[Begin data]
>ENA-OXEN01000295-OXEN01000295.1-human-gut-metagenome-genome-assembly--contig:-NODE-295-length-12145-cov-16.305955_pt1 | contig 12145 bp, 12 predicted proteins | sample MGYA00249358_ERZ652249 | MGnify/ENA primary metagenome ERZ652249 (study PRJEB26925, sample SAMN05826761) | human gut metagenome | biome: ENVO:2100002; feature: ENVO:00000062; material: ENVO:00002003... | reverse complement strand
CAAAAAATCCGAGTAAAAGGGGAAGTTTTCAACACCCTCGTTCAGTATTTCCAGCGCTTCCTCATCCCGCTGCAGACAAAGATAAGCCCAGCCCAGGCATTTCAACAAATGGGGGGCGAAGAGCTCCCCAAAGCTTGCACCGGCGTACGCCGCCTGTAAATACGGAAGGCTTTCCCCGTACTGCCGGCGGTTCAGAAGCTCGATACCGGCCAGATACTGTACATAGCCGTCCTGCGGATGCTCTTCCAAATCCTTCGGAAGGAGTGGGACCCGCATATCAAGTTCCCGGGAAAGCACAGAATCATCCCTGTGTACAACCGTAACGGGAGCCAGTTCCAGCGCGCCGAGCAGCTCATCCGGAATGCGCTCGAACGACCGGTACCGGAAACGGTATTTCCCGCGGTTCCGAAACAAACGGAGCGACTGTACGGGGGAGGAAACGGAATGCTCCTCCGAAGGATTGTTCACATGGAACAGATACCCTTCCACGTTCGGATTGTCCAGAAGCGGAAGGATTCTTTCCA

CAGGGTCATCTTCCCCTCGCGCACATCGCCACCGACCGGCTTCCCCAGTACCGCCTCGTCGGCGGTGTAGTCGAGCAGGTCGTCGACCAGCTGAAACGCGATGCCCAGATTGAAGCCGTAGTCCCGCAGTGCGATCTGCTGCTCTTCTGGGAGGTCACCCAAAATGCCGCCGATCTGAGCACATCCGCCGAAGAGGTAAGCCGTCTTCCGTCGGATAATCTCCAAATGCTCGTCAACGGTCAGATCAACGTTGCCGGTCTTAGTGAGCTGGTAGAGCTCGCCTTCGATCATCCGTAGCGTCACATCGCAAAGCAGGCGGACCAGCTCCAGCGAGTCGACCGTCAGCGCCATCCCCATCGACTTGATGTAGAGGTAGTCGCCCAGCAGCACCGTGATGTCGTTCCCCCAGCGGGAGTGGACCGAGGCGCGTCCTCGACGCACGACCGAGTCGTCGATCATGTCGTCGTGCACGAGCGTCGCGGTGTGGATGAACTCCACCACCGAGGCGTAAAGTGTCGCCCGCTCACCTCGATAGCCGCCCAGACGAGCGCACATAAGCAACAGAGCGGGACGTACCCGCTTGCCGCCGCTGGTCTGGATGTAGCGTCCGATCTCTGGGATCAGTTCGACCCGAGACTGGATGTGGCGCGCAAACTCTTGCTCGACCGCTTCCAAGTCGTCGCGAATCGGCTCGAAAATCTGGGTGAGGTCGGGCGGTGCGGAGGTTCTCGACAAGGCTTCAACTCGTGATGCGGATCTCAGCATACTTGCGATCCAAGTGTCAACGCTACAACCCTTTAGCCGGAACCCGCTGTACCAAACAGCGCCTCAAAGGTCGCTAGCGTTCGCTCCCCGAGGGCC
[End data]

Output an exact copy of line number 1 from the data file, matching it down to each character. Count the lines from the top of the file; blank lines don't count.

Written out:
>ENA-OXEN01000295-OXEN01000295.1-human-gut-metagenome-genome-assembly--contig:-NODE-295-length-12145-cov-16.305955_pt1 | contig 12145 bp, 12 predicted proteins | sample MGYA00249358_ERZ652249 | MGnify/ENA primary metagenome ERZ652249 (study PRJEB26925, sample SAMN05826761) | human gut metagenome | biome: ENVO:2100002; feature: ENVO:00000062; material: ENVO:00002003... | reverse complement strand